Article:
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Guest

Social Content and Halloween Candy: Don’t Gorge On Either

By: Guest | November 1, 2012 | 
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Today’s guest post is by Martin Waxman.

November 1: Halloween plus one.

Pumpkins are smashed or become a raccoon feast.

Morbid decorations are laid to rest.

And our ghoulish tendencies are put under wraps for another year.

But for kids, Halloween is far from over.

Now comes the time they’ve been waiting for: A much anticipated sugary feast.

When kids dump their candy collection on the floor, they see a wealth of possibilities and have to deal with a completely new situation.

They’re faced with abundance versus shortage. Shortage, of course, being their natural state of candy consumption for most of the year.

There’s so much colorful, sweet, salty, carnauba-waxy, stale stuff out there – all vying for their attention. It’s hard to know where to begin.

This situation reminds me of Clay Shirky’s analogy of social communications – a world of abundance instead of scarcity.

Social Media Candy Corn

The way kids approach Halloween candy can offer us some good lessons for the way we interact on social networks.

First a couple of assumptions:

  1. Candy = content
  2. We have a virtually endless supply (at least it feels that way)

Like children, brands that make a decision to jump into social networks are often faced with many appealing choices and they want to do all of them at once.

This is the communications equivalent of stuffing your face.  And we all know where that leads.

Strategic Consumption

So we need to come up with a candy/content strategy. Here are three things to get you started:

  • Sort it out. Don’t just dig your hand in and start gorging yourself. Take a step back and begin to organize your stash. Do you notice any trends and themes (i.e. maybe there are a lot of chips this year)? What are you going to eat first? Do you start with your favorite or save the best for last?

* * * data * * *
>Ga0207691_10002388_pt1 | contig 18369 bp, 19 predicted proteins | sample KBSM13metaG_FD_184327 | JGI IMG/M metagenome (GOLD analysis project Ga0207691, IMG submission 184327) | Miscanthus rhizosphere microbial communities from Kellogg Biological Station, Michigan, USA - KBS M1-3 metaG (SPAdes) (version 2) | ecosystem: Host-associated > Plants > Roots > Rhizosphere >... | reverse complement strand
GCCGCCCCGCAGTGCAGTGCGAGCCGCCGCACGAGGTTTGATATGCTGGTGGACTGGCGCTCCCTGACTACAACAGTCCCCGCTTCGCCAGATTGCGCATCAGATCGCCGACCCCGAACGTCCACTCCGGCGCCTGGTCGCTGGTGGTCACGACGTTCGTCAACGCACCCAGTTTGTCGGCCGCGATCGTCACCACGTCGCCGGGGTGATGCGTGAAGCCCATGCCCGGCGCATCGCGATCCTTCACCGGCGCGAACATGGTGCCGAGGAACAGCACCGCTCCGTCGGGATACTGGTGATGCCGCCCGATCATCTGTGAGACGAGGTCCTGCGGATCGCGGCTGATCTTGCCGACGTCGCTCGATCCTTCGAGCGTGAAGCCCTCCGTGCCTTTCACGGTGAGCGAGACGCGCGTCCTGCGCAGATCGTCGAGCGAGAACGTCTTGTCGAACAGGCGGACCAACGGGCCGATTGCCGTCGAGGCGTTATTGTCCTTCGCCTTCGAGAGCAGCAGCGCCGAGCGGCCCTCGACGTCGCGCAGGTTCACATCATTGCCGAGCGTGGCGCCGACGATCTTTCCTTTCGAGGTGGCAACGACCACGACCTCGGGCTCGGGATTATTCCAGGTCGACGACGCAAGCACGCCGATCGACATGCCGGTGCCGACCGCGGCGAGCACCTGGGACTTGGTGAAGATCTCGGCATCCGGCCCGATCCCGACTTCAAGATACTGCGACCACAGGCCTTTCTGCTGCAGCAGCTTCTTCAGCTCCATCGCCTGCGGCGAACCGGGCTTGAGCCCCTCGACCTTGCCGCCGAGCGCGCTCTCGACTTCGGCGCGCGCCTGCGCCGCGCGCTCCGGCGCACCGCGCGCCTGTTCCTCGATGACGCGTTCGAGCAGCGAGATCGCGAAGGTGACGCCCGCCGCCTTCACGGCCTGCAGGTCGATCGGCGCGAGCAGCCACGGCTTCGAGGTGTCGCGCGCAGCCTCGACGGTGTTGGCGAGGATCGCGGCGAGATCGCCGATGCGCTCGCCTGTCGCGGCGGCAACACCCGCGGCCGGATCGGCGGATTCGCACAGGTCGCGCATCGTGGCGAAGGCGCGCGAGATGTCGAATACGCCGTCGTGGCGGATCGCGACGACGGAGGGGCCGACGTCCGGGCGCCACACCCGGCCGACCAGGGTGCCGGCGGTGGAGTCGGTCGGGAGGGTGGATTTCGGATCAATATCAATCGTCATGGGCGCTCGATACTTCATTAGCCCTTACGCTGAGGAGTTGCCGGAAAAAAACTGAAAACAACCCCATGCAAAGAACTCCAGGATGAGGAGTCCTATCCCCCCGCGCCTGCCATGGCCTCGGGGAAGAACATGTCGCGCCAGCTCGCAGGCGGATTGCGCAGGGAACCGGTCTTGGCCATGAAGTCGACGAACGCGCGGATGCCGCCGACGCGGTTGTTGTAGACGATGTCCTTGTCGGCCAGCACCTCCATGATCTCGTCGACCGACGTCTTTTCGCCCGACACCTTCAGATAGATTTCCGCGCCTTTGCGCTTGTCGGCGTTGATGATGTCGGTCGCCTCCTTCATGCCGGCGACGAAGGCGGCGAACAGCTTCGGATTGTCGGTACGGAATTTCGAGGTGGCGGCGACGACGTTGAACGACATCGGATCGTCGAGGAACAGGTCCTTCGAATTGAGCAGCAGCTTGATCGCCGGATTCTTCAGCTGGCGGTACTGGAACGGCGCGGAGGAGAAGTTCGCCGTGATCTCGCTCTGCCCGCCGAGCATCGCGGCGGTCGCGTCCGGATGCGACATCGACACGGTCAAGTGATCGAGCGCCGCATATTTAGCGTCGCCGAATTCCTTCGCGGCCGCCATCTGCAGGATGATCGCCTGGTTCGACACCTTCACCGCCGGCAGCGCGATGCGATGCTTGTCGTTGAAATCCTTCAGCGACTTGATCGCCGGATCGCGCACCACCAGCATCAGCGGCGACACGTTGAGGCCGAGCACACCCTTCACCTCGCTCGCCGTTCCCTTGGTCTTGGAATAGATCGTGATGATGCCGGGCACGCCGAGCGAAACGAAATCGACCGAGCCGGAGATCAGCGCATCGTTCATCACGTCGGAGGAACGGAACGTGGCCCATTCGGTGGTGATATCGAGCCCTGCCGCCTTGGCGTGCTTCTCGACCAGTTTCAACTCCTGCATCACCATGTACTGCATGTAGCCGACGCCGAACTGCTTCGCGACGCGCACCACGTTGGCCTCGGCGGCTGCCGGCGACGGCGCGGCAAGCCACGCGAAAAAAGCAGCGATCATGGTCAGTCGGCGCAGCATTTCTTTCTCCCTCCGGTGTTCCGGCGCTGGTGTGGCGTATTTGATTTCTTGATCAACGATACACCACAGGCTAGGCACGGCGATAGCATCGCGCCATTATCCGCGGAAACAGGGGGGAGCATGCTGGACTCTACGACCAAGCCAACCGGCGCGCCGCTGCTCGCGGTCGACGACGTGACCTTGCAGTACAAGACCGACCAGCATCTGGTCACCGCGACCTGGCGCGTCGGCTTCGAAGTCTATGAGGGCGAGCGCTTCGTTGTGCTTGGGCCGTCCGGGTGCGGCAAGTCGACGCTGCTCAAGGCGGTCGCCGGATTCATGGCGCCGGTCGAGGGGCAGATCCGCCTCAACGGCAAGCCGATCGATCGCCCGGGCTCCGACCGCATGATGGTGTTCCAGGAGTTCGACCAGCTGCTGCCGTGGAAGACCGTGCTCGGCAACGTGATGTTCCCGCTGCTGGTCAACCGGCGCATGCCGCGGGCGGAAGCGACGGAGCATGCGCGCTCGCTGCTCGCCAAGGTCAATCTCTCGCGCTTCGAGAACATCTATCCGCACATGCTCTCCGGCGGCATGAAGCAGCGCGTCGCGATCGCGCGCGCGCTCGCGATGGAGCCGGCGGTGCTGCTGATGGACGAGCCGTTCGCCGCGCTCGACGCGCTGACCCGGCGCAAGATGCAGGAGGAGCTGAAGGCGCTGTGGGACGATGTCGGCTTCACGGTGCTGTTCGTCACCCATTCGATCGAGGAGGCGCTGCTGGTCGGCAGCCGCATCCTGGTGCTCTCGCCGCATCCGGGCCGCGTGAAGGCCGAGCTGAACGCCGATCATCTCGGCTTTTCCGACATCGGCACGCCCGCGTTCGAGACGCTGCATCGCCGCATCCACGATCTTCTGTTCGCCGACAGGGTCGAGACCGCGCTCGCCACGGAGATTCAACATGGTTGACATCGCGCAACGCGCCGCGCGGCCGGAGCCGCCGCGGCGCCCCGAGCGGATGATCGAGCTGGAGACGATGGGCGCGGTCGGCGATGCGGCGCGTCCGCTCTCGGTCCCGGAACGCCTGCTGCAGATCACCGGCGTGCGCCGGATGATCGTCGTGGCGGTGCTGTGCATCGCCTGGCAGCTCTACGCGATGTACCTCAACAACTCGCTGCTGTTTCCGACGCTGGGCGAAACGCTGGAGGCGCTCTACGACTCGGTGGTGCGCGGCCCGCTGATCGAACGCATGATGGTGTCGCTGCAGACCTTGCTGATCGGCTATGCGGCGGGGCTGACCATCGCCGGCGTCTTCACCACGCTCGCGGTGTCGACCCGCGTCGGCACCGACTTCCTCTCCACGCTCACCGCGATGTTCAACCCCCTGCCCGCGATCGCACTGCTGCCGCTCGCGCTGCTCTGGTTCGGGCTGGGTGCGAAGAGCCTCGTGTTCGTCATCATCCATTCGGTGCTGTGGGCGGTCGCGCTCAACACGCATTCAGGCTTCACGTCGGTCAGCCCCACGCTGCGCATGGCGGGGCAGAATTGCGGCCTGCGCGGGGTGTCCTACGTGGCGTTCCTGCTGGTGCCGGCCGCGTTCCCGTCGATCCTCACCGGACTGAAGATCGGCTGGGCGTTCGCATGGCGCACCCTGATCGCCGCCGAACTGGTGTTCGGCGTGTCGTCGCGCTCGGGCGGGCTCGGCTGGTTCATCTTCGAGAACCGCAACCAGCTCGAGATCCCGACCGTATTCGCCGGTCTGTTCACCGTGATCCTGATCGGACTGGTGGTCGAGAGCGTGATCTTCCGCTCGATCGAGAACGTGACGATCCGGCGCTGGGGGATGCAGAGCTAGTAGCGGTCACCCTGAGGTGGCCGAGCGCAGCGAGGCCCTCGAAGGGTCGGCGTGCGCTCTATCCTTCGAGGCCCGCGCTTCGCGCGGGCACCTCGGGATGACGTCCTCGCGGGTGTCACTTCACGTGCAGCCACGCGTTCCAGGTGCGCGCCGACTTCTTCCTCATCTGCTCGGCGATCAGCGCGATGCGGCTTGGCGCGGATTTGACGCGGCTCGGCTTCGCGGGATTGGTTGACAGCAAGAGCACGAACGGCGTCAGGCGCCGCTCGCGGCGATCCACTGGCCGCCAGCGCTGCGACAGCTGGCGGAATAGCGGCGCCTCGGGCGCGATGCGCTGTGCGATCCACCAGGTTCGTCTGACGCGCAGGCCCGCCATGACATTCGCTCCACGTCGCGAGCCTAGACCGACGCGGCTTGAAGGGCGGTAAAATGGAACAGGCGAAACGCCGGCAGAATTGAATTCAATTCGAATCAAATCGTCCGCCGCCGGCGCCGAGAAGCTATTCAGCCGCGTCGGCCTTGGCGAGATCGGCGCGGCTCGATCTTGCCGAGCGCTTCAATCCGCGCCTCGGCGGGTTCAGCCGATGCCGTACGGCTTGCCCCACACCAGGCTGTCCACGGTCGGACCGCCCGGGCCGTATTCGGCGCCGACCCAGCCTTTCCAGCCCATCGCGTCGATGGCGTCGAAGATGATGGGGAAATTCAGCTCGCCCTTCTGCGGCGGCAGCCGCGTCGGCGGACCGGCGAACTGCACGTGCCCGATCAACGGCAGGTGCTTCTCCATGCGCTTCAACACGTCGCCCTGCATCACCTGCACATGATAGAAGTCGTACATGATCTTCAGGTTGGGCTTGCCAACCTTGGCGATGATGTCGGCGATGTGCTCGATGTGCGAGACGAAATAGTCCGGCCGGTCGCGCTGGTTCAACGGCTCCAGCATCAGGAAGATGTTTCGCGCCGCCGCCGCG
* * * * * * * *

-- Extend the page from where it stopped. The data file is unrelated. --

• Savor the taste. Social media can be overwhelming and it’s not hard to become an addict. But that doesn’t accomplish anything other than making you channel-obese (and having a chocolate covered face). Instead, taste one thing at a time, enjoy it, see whether it lives up to its promise or if you’d rather move on to something else. And remember there are other more traditional food groups out there – don’t give into your sweet tooth simply because it’s there.
  • Spread it around. All candy is not equal. Take a good hard look at your piles and prioritize what’s most valuable to you. And then think about what might be valuable to your siblings and friends. Then get really creative and develop a candy exchange. Or better yet, share it voluntarily. (Especially with your parents.)  You’ll be amazed how much social capital you can build from that.

If you have any candy-related questions, I’m always happy to help. But I do have to tell you I expect payment in sweets.

Martin Waxman has his own consultancy and is a senior counselor for our Canadian partner firm, Thornley Fallis. He is a social media and communications strategist, founder of three PR agencies, blogger at myPALETTE, Inside PR co-host, social media instructor, and former fiction writer, comedy MC, and Winnipegger.

15 comments
martinwaxman
martinwaxman

Thanks! @howiegoldfarb @AmyVernon @ginidietrich

EdenSpodek
EdenSpodek

Great analogy with an important message. Thanks for sharing this treat.

martinwaxman
martinwaxman

@marypretotto @erinmfeldman Thanks! I'm just glad there's still a ton of candy at my house... @ginidietrich

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